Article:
President-elect Donald Trump technically still has one more hurdle to cross before he marches into Pennsylvania Avenue this January. The Electoral College hasn't voted yet, and it's the electors' votes — not the popular vote — that decides who will become President of the United States. With a normal candidate, this would not be up for discussion; he would have more than the 270 electoral votes required and cruise to victory when the votes are read on Jan. 6. But Trump is not a normal candidate, and there have been Electoral College vote count predictions that point to a different outcome. They're far fetched but worth discussing.
Trump won 306 electoral votes based on his state wins. In nearly every state, whichever presidential candidate wins the most popular votes, gets all the electoral votes. The two exceptions are in Nebraska and Maine, where congressional districts play a role — but this year they didn't split their votes. So that would mean Trump will get 306 votes, and Clinton would get the remaining 232. But as I mentioned earlier, this is not a normal election year. One Texas elector has already said in a New York Times op-ed that he will not be voting for Trump.
The question, then, is how many people will join him in voting for someone else — be it Hillary Clinton, or more likely another Republican. In the opinion piece, the to-be faithless elector, Chris Suprun, pointed to Ohio Gov. John Kasich, but since it ran, Kasich has asked that the Electoral College not vote for him. But that would only put Trump at 305 and Clinton potentially as low as 224, as eight Democratic electors have promised to defect if they can convince Republicans to go for someone else. So a 305 to 224 to 9 split is a safe prediction, and Trump would still be elected.
The question to ask then is if this is a fair estimate of Trump defections. Publicly just one elector has committed to doing so, but there are reports of many more. One Harvard law professor, Larry Lessig, has said as many as 20 GOP electors are ready to vote for someone else. That's more than half of the required 37 that would deny Trump the majority, 270 electoral votes, to become president.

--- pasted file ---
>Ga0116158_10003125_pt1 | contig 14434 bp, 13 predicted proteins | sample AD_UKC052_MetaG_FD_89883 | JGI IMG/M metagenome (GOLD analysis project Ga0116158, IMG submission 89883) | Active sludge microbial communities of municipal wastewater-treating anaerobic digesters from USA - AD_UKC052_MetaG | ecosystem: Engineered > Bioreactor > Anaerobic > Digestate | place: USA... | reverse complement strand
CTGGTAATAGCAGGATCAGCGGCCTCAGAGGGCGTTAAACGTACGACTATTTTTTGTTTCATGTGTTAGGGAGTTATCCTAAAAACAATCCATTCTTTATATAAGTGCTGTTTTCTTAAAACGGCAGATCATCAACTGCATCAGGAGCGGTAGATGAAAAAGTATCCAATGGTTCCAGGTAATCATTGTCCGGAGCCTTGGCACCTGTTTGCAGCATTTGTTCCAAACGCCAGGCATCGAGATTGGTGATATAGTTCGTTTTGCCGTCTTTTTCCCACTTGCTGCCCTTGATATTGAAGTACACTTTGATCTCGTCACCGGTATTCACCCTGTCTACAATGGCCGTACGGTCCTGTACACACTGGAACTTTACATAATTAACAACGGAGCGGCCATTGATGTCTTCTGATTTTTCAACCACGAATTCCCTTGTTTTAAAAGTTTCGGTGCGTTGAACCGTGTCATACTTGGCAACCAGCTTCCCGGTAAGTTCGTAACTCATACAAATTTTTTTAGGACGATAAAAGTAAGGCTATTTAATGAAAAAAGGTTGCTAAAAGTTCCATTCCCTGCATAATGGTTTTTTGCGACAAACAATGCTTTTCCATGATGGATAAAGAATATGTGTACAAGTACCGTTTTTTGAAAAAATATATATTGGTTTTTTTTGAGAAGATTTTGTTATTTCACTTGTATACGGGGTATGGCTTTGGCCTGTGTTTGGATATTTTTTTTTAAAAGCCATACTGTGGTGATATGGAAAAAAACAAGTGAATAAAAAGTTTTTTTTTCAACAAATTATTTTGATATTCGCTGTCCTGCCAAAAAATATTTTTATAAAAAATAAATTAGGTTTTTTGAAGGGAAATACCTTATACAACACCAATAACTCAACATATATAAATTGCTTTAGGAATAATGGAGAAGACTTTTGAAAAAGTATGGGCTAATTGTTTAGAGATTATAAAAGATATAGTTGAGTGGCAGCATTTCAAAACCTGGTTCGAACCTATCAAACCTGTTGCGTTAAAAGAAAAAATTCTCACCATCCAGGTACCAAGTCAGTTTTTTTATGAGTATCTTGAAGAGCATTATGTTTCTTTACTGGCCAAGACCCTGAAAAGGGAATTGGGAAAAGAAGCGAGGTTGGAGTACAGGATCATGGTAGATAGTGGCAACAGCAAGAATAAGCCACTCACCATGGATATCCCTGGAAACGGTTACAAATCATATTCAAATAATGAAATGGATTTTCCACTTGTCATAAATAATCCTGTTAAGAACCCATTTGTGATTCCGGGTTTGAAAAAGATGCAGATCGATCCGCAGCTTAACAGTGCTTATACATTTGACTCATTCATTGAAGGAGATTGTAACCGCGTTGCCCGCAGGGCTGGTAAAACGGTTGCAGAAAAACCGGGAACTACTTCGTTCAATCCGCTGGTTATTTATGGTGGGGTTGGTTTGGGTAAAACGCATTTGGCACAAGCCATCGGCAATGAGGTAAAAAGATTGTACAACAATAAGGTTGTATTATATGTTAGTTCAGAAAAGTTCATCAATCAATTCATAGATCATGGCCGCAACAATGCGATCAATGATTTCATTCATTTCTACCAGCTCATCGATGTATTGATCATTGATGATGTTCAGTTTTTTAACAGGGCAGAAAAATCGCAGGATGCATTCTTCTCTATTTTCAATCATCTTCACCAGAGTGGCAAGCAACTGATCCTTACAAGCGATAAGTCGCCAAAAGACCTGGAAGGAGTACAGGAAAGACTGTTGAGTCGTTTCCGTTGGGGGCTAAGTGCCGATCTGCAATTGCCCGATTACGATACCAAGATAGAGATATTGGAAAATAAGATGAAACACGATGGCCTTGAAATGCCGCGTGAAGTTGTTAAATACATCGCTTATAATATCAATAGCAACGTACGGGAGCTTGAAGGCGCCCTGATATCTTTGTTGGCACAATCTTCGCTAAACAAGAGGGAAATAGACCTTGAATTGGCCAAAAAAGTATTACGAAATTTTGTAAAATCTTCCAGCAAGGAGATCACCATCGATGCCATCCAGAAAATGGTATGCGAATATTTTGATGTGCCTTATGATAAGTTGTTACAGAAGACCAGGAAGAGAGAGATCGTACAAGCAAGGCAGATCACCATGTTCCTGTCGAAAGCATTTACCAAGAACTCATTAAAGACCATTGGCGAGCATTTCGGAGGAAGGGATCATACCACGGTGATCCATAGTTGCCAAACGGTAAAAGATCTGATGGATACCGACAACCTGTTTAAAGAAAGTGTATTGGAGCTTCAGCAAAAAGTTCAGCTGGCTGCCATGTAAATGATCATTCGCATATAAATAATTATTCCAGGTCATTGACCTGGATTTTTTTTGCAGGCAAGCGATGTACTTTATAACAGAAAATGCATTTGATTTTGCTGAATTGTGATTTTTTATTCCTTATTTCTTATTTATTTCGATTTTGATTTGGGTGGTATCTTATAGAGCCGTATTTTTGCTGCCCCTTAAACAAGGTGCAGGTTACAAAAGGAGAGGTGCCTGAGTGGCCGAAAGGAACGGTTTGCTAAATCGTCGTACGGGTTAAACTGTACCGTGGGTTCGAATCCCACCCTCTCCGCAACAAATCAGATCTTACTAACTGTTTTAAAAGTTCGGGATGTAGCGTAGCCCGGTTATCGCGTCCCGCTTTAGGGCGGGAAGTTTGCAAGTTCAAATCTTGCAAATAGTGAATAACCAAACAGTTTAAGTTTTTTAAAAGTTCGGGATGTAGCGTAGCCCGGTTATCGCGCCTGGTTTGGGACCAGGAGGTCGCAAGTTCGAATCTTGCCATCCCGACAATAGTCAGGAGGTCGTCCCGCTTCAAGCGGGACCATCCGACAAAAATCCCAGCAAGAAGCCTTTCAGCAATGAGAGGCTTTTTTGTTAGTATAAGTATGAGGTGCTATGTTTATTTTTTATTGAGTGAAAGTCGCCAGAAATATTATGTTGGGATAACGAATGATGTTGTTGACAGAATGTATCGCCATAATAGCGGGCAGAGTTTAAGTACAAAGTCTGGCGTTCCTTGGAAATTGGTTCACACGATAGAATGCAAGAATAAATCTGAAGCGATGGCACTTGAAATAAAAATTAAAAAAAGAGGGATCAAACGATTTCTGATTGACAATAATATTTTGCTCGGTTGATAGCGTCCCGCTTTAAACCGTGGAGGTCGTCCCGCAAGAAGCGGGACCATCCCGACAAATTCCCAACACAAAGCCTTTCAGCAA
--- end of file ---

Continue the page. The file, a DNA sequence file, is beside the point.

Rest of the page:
And as that becomes known, it could lead to more, Lessig explained to POLITICO. "Obviously, whether an elector ultimately votes his or her conscience will depend in part upon whether there are enough doing the same. We now believe there are more than half the number needed to change the result seriously considering making that vote." That would lead to some of the more extreme predictions, such as the one put forward by Michael Moore last week.
He told Seth Meyers on Late Night that something crazy could happen — much like Trump's initial win. He went on to all but predict an Electoral College upset: "He's not president of the United States yet. He's not president till noon on Jan. 20 of 2017. That's more than six weeks away. Would you not agree regardless of which side of the political fence you're on, this has been the craziest election year? Nothing anyone predicted has happened; the opposite has happened. So is it possible, just possible, that in these next six weeks, something else might happen — something crazy, something we're not expecting?"
The GOP insists that's not the case, but they're spending a lot of resources to stay in touch with all of the electors to ensure there are no last-minute surprises. Supposedly this is standard practice, but as Moore said, they would really like to ensure that things go as predictably as possible. As things stands, Trump will almost certainly be president, taking home between 286 and 305 electoral votes.
But as we've seen, anything can happen in American presidential politics.